Friday, January 31, 2014

Pre-Production AFTER Production?

Something that has been stressed upon my introduction to After Effects is the importance of planning. Trying to create a project that you haven’t actually planned out proves especially frustrating when it comes to animation. I’ll elaborate. Anyone can take a camera out and shoot some footage of whatever happens to be convenient. In this case, let’s say you shot 2 minutes of a man sleeping on the bus. While editing your footage, you realize that a shot of a bus driver would really tie everything together. So, the next day, you film the bus driver, insert pieces of the clip throughout your sleeping man footage, throw on a black and white filter and Viola! You’ve successfully created an incredibly deep cinema film in less than 48 hours. 

Now let’s imagine you’re an animator. First of all, recreating the shot of the sleeping man through animation would take even the best animators hours upon hours to recreate— regardless of whether they use digital tools or not. Oh, now you want to add a shot of a bus driver? Ok, that means spending hours upon hours recreating THAT scene, hours upon hours repositioning the original animation to allow room for the new animation, a couple dozen hours trying to figure out why your sleeping man keeps flipping upside-down 5 frames in and— oops. Looks like you not only missed your project deadline, but also the birth of your firstborn son and 3 Super Bowls. 

In short, preproduction is an essential element of animation.

One of the most common documents associated with animation is the storyboard. Traditionally, filmmakers/animators create a storyboard before they move on to the actual shooting/animating. 

Here are some examples of storyboards from some of the most famous scenes in movie history:

Psycho directed by Alfred Hitchcock

In all of the above examples, the storyboard acted as the blueprint for each scene. However, I recently stumbled upon an animated film that strayed from the traditional production timeline. Israeli filmmaker Ari Folman’s Waltz with Bashir is an animated documentary film depicting Folman’s experience as a soldier in the 1982 Lebanon War. Often times when it comes to documentaries storyboarding is left out completely. This of course makes sense considering the uncertain/candid nature of the genre. Still, Waltz with Bashir is not just a documentary, it’s an animated documentary. Therefore, the 90 minute movie was filmed in a sound studio and then transferred to a storyboard. I’m sure that the unconventional production timeline  of Waltz with Bashir is the real reason the film was banned in Lebanon.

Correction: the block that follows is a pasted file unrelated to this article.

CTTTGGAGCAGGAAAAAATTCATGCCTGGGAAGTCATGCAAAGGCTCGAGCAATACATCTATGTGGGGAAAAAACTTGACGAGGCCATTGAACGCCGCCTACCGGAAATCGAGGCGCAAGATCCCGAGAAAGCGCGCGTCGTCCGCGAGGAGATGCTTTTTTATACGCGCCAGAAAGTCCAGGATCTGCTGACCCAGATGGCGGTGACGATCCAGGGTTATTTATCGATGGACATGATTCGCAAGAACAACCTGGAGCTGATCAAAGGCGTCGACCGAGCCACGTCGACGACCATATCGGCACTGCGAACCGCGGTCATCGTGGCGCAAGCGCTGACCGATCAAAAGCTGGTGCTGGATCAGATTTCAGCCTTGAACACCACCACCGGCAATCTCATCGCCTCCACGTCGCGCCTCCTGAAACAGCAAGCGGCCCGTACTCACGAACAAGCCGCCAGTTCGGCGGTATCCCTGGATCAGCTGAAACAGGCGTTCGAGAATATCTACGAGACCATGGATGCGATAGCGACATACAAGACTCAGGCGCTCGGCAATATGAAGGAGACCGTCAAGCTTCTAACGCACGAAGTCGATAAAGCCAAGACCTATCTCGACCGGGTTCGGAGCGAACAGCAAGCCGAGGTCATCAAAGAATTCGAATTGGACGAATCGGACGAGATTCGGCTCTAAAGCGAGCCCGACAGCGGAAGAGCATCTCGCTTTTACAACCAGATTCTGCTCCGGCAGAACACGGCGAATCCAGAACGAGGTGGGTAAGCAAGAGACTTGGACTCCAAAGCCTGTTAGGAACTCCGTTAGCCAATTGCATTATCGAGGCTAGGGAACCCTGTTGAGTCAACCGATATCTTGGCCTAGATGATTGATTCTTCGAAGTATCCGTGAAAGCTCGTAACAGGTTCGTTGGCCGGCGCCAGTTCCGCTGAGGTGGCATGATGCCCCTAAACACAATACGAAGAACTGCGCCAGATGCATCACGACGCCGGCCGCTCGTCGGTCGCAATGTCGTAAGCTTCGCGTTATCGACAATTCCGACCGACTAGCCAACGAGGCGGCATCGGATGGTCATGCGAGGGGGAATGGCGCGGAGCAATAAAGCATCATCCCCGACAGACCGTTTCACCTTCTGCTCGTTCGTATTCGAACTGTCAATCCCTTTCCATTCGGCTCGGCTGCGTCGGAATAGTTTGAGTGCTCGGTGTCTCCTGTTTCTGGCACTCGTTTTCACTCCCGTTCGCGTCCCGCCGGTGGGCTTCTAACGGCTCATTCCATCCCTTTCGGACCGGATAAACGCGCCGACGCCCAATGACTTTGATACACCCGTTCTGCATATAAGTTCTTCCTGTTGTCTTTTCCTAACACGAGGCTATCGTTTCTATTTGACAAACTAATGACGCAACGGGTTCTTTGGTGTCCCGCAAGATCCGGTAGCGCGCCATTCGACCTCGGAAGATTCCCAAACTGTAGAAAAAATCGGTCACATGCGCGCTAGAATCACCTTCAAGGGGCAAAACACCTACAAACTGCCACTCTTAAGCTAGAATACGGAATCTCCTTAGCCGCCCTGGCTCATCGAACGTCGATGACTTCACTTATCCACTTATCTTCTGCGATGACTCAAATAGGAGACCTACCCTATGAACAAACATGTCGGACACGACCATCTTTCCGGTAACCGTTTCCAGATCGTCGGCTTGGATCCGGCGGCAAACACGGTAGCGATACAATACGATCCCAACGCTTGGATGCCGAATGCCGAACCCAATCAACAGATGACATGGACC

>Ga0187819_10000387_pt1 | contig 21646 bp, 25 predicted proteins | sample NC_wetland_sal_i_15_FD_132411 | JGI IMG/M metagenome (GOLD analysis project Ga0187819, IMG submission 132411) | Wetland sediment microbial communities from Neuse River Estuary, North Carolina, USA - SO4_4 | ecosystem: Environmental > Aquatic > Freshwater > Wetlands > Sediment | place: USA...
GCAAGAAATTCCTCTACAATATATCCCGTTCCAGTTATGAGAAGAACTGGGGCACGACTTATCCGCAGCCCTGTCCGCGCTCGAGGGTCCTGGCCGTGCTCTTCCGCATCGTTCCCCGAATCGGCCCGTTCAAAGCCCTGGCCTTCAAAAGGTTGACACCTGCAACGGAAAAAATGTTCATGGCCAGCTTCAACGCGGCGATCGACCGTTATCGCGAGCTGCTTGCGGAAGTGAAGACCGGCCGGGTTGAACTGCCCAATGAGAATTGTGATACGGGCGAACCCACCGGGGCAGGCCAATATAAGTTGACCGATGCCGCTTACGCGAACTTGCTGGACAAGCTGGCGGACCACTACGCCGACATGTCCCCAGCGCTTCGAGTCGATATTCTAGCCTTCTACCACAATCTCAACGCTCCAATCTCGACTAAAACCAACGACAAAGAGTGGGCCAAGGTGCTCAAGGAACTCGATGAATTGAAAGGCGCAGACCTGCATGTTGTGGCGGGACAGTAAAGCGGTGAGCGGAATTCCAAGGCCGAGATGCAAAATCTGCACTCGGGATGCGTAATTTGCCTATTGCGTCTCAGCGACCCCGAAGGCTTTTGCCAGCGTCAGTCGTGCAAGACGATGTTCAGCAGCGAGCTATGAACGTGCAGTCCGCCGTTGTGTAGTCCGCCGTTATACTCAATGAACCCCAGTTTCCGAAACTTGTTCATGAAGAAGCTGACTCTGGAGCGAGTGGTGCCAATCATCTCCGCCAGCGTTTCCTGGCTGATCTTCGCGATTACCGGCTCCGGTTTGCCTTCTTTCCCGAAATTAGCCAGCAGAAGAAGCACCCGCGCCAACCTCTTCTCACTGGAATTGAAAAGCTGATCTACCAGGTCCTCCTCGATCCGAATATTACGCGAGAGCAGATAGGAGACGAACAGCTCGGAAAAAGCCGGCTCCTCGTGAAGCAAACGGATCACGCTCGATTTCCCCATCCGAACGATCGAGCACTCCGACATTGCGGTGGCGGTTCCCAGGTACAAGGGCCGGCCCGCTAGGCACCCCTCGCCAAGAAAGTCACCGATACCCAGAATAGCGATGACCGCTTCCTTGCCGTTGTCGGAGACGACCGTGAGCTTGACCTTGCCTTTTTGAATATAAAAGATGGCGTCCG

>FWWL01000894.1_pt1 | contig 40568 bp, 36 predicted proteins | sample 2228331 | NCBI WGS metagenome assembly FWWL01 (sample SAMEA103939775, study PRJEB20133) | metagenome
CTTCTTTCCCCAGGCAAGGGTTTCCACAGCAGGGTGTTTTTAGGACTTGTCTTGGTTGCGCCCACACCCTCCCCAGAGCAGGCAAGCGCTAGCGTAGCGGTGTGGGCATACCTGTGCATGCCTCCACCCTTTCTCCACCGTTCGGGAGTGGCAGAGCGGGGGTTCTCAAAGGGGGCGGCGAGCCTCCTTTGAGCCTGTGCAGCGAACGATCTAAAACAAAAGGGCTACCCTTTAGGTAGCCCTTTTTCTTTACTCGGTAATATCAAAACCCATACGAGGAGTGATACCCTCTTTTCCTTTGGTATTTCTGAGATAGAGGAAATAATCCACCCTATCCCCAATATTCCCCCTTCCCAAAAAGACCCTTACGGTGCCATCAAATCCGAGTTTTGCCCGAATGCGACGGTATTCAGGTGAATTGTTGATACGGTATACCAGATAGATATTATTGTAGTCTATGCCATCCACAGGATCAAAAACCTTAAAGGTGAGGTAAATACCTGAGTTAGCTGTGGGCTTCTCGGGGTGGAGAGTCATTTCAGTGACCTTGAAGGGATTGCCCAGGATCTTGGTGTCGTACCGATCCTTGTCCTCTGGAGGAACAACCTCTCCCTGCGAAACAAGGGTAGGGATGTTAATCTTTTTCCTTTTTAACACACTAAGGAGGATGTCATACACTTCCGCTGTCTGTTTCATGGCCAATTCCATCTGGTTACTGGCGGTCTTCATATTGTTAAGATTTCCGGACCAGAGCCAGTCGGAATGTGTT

Alright, I’m going to be honest— all of that “storyboard” talk was really just a way for me to gracefully (hah) transition into talking about how Waltz with Bashir was animated. Many people initially assume that the movie was made through rotoscoping, or the animation style that uses drawings over live footage to create realistic animation. These people are wrong. “Waltz with Bashir” is actually a combination of Adobe Flash cutouts and classic animation. Each drawing was sliced into hundreds of pieces which were moved in relation to one another, thus creating the illusion of movement. This technique is a unique style invented by Yoni Goodman at the Bridgit Folman Film Gang studio in Israel.

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